Global competition is increasing the need for enterprises to internationalize, using the production sharing strategy to locate operations in countries that offer comparative advantages. Trade allows countries to allocate natural, labor, and capital resources more efficiently, resulting in productivity increases and economic gains that improve income and living standards. According to a Wall Street Journal editorial ( Editorial, 2004) “The point of free trade isn’t to create jobs per se but to allow resources to find their most efficient use and re-deploy workers to better paying jobs. Manufacturing networks incorporating the comparative advantages of all three NAFTA members have made North America an attractive investment for global capital”. In particular, the North American Free Trade Agreement (NAFTA) (The NAFTA Secretariat) has encouraged US-based companies to locate assembly operations in Mexico. No widely accepted tools provide decision support for the strategic design of an assembly system in this international environment. The purpose of this paper is to address this need. The strategic design problem is to prescribe a set of facilities, including their locations, technologies, and capacities, as well as strategic aspects of the supply chain, selecting suppliers; locating distribution centers; planning transportation modes; and allocating target levels (i.e., amounts) for production, assembly, and distribution. Strategic decisions design the system and its capacity for a relatively long horizon (e.g., 2–10 years) with the objective of maximizing after-tax profits. The objectives of this paper are a model that represents the complexities of the international design problem, integrating relevant enterprise-wide decisions in the US–Mexico business environment under NAFTA, and examples that demonstrate how managers might use the model as a decision support aid. Initiated in 1993, NAFTA (The NAFTA Secretariat) furthered relationships between the US and Mexico, the world’s 1st and 10th largest economies. Trade between the US and Mexico jumped 74% from 1994 to 1999 to over $41 billion (Brezosky, 2003). The 1250-mile Texas–Mexico border fosters close socio-economic ties. The Texas Border Region (TBR) comprises four counties (Cisneros, 2001) with six cities, each of which has a “sister city” across the border. Both Texas and Mexico BRs participate extensively in production sharing under NAFTA. With low levels of education and worker skill, and high levels of unemployment and immigration, the TBR has historically been economically challenged (Yücel, 2001); “There are few places in the United States as desperate for economic development as the impoverished communities of the Rio Grande valley” (Pinkerton, 2001). Trade with Mexico promises new economic opportunities in the TBR. Before NAFTA, much of the trade between the US and Mexico was conducted under the Maquiladora Program (MP), which began in 1965. Comprised of low-cost, labor-intensive assembly plants that employed only unskilled labor (Vargas, 1998a, Vargas, 1998b and Vargas, 2000), it has allowed US companies to assemble products that are priced competitively in the world marketplace. Maquiladora import parts from the US, assemble them, and return end products to the US where distribution centers (DCs) typically offer better insurance coverage, protection against pilferage, and hedging against changes in exchange rates. Shipments into Mexico incur no tariffs, and the US shipper pays duties only on the value added in Mexico, stimulating job growth in the Maquiladora but discouraging use of suppliers in Mexico. Second-generation operations, which involve higher levels of technology using modern management techniques (e.g., just-in-time (JIT)), began in the 1980s. More recently, third-generation operations (Buitelaar and Perez, 2000) have involved capital-intensive, state-of-the-art manufacturing techniques and more highly skilled labor. Maquiladoras continue to thrive under NAFTA, accounting in 2000 for 29% of the manufacturing jobs in Mexico and exports valued at over $79 billion, 47.7% of Mexico’s total exports (Vargas, 2000). One in five Texans live in the TBR (Brezosky, 2003). The population of one pair of sister cities, Laredo and Nuevo Laredo, has grown 48% over the last decade. Daily northbound vehicle crossings at Laredo increased from 2.7 million in 1994 to 4.3 million in 2001. Each day, some 15,000 trucks cross the border. In 1999, $30 billion of US exports and $35 billion of US imports came through Laredo, stimulating transportation and distribution industries (Phillips and Manzanares, 2001). Typically, a carrier transports parts from a plant in the US to a warehouse in Laredo where they are cross-docked to a drayage carrier that takes them through customs and across the border where they are cross-docked to a Mexican carrier for transport to an assembly plant. Finished products retrace this route to a DC in Laredo for subsequent distribution. The Texas–Mexico business environment will change markedly over the next decade, presenting new needs that this paper addresses. The recent recession combined with competition—especially from China, which offers low labor rates—led to some downsizing in the Maquiladora. Various countries around the world (Canas and Coronado, 2002) now compete in production sharing. The future holds more challenges to deal with increasing labor costs, educating workers, and evolving Mexican fiscal policies. Nevertheless, Mexico offers low cost and is expected to maintain a competitive edge, especially in assembly (Buitelaar and Perez, 2000). Environmental concerns must be addressed, NAFTA will allow duty-free trade by 2010 (Buitelaar and Perez, 2000), labor rates will increase with the education of the workforce, and the Mexican market will grow substantially. Supply chain design will change markedly (Alarcon and Sepeda, 1998). Only 3% of inputs are produced in Mexico while 80–85% are produced in the US and 12–17% are from global sources (Alarcon and Sepeda, 1998). Maquiladoras operating with the JIT system are encouraging—if not requiring—suppliers to locate nearby. Over the next decade, it appears that more operations involving higher levels of technology and more suppliers will be located in Mexico and more manufacturing facilities and DCs will be located in the TBR to exploit proximity, enhancing JIT capabilities. Mexican (US) trucks may deliver directly to destinations in the US (Mexico), perhaps affecting the distribution industry in Laredo. As a positive example of growth in the border region, Toyota will build a new $800 million plant in San Antonio, TX, to assemble Tundra trucks (Houston Chronicle, 2003) and a $140 million plant in Tijuana, MX, to make Tacoma trucks and truck beds, which will be transported to their plant in Fremont, CA, for assembly into trucks. Operations of these magnitudes will attract suppliers to locate in proximity on both sides of the border. The Texas–Mexico business environment (Yücel, 2001) involves these unique issues (e.g., NAFTA terms, supplier location, proximity, transportation, warehousing) as well as issues that are common to all international operations (O’Connor, 1997) (e.g., local-content rules, border-crossing costs, transfer prices, income taxes, exchange rates) but with parameter values that depend upon NAFTA terms and country-specific laws. Products must meet NAFTA-imposed rules of origin (The NAFTA Secretariat, Chapter 4) to qualify for preferential tariffs as they move across the border between member countries. These local-content rules require that a minimum content (i.e., proportion of constituent material and value added) originate within the NAFTA countries. The proportion of “originating material” can be measured relative to either the transaction value or the net product cost. Article 405 (The NAFTA Secretariat, Ch 4), known as the De Minimis rule, relaxes local-content rules, allowing most products to comprise up to 7% of non-originating material. Transports from one country to another may incur “border-crossing” costs, including tariffs, duties, and monetary exchange losses. In addition, cross docking expenses must be incurred if rules allow only carriers that are based in a country to transport in that country. If an enterprise ships material from one of its facilities in one country to another of its facilities in a second country, the receiving facility must pay a transfer price for the material. Tariffs, duties, and income taxes are based on transfer price (e.g., Brezosky, 2003, Canas and Coronado, 2002, Phillips and Manzanares, 2001, Vargas, 1998a, Vargas, 1998b and Vidal and Goetschalckx, 2001), which can be used to allocate a disproportionate share of profits to facilities in countries with lower income tax rates to increase the after-tax profit of the parent company. To prevent fiscal malpractice, countries enact laws to restrict transfer prices. A principle commonly adopted—the “arm’s-length” standard—invokes a market-based valuation for setting transfer prices, requiring that a transfer price between related facilities (i.e., those belonging to one enterprise) must be comparable to market prices used in transactions between unrelated facilities. The US Internal Revenue Code recognizes several methods for determining transfer prices, including comparable uncontrolled price (CUP), resale price, cost plus, comparable profits, and profit split. Transfer prices may be determined based on any acceptable method—or combination of them—as long as the arm’s-length standard is met. Our model incorporates the CUP method by restricting each transfer price to a range that represents market prices charged to unrelated facilities. Transfer prices generally do not include transportation charges but a firm can also manipulate them to reduce taxes, so our model also allocates transportation charges according to applicable laws. A special case arises if one facility transfers the same component to a number of related facilities. Vidal and Goetschalckx (2001) required all transfer prices in such a case to be equal, but this led to a non-linear model that they solved with a heuristic. In contrast, we follow Barfield et al. (2002): “Multinational companies may use one transfer price when a product is sent to or received from a company and a totally different transfer price for the same product when it is sent to or received from another.” We adopt this view to craft a linear, instead of a non-linear, formulation to facilitate solution. Exchange rate fluctuations present financial risks in international transactions. Disparities between buying and selling prices caused by exchange rates can cause significant changes to the revenue streams. Such risks may be dealt with by hedging policies and arbitrage transactions (O’Connor, 1997). Finally, some design issues are common to both international and domestic enterprises. For example, dealing with bill-of-material (BOM) flows poses special problems in assembly systems. At a node representing an assembly operation, incoming arcs carry flows of different components; and the outgoing arc, flow of the assembly. Such multi-commodity flows do not conform to the classical flow balance associated with minimum-cost network-flow problems. Related issues arise if a component is assembled into several end products, if one component can be incorporated in several assemblies that comprise one end product, and if facilities are flexible so that one component may be manufactured in several facilities or one facility can manufacture several components. The body of this paper comprises five sections. The first section reviews relevant literature, the second presents our model, and the third section discusses our model in detail. The fourth section exemplifies how managers might use our model as a decision support aid in a hypothetical setting that involves an enterprise that manufactures two types of laptop computers. “What if” cases explore centralized design, decentralized design, vertical integration, outsourcing, sub-contracting all manufacturing operations, economies of scale, sensitivity to alternative bounds on transfer prices, sensitivity to exchange rates, and the effects of governmental inducements. The fifth section relates conclusions and recommendations for future research.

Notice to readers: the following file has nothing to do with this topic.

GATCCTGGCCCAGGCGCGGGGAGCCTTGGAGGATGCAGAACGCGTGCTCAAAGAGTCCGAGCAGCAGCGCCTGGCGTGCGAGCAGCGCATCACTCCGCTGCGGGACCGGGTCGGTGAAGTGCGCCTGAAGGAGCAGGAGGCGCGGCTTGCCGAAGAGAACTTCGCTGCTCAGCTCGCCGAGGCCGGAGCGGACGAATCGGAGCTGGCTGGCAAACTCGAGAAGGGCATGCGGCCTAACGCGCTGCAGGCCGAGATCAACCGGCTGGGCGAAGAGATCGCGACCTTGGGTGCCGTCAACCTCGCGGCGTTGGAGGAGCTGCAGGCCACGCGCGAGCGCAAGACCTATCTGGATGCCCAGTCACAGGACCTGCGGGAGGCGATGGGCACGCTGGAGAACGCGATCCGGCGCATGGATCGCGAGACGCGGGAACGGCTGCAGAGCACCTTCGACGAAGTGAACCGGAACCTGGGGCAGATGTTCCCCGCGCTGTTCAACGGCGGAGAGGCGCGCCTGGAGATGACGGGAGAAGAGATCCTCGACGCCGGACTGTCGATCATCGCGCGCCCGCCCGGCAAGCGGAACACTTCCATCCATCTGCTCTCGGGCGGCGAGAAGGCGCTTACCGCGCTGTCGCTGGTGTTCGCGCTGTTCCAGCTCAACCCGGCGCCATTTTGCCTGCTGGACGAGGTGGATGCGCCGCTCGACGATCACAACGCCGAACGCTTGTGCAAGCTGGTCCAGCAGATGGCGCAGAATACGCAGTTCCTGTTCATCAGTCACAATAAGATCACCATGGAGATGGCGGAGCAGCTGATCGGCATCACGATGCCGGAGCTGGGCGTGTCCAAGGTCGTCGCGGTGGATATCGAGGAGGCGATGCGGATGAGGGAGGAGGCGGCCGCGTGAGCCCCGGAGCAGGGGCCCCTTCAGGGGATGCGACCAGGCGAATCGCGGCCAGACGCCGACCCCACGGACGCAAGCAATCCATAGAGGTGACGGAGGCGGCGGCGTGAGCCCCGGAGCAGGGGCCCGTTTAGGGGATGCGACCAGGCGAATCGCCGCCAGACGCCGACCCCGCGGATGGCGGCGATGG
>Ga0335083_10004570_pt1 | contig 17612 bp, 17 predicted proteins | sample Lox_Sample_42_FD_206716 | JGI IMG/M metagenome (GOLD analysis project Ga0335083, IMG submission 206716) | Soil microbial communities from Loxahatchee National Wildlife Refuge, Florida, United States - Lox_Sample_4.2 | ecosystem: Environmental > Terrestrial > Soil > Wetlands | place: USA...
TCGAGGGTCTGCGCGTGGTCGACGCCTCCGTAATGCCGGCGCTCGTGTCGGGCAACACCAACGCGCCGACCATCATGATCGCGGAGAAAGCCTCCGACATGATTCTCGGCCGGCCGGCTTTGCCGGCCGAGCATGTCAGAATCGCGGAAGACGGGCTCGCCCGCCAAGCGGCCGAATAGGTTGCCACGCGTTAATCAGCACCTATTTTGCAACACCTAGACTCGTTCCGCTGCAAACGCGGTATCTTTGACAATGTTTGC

نتیجه گیری انگلیسی
This paper achieves its objectives, contributing a model that represents the complexities of the international design problem, integrating relevant enterprise-wide decisions in the US–Mexico business environment under NAFTA, and examples that demonstrate how managers might use the model as a decision support aid. An assembly system is designed by prescribing facilities, including the location, technologies to be employed, and capacity of each. Strategic aspects of the supporting supply chain are designed by selecting suppliers; locating distribution centers; planning transportation modes; and allocating target levels (i.e., amounts) for production, assembly, and distribution. The objective is to maximize after-tax profit. Our model differs from other MIP models in that it deals with typical international issues (e.g., local-content rules (4d) and (4e) border-crossing costs (2a) and (2b), transfer prices (4a) and (4b), income taxes (3a), (3b) and (3c), exchange rates (1)) as well as features that are unique to the US–Mexico business environment (e.g., NAFTA terms, supplier location, proximity, transportation, warehousing). It deals effectively with design issues such as BOM restrictions (e.g., assembly operations, one component used in several end products (see discussion related to (7)), and one component used in several sub-assemblies on one end product (see discussion describing (6)), component usage, and facility flexibility (e.g., one component may be manufactured in several facilities (see discussion related to (9)) and one facility can manufacture several components (see discussion regarding (8)). It linearizes non-linearities that arise in modeling transfer prices and allocating transportation charges (see the discussion immediately following the model) and addresses strategic aspects of transportation and distribution. It addresses relevant financial considerations, prescribing transfer price and transportation-cost allocations (2a), (2b), (2c), (2d) and (4f), invoking safe harbor rules (4c), modeling graduated income tax rates (3a), (3b) and (3c), and incorporating exchange rates (1). It allows inventory and backorders to be incurred at each stage in the production/distribution process and it integrates material flow through the entire supply chain (i.e., suppliers, production, assembly, distribution, transportation, customers). Examples demonstrate that our model can be applied to analyze a number of trade-offs, for example, centralization versus decentralization, make versus buy, outsourcing versus in-house assembly, flexible versus dedicated technologies, and economies of scale versus economies of process. It can also be used to evaluate a variety of factors such as limitations on transfer prices, facility locations, tariff impacts, exchange rate impacts, tax impacts, dollar valuation, local-content rules, and the costs of transportation and distribution. Future research could expand the set of considerations represented by the model, for example, to model prices as a function of quantity produced or transportation cost as a function of the quantity shipped. Future research can also exploit the structures embedded in our model to devise a specialized solution method for application to large-scale instances. In addition, future research can devise an effective approach to optimize stochastic versions of the problem, for example, in cases for which it is important to treat demand-and/or-exchange-rate uncertainty explicitly. Our research is continuing along these lines.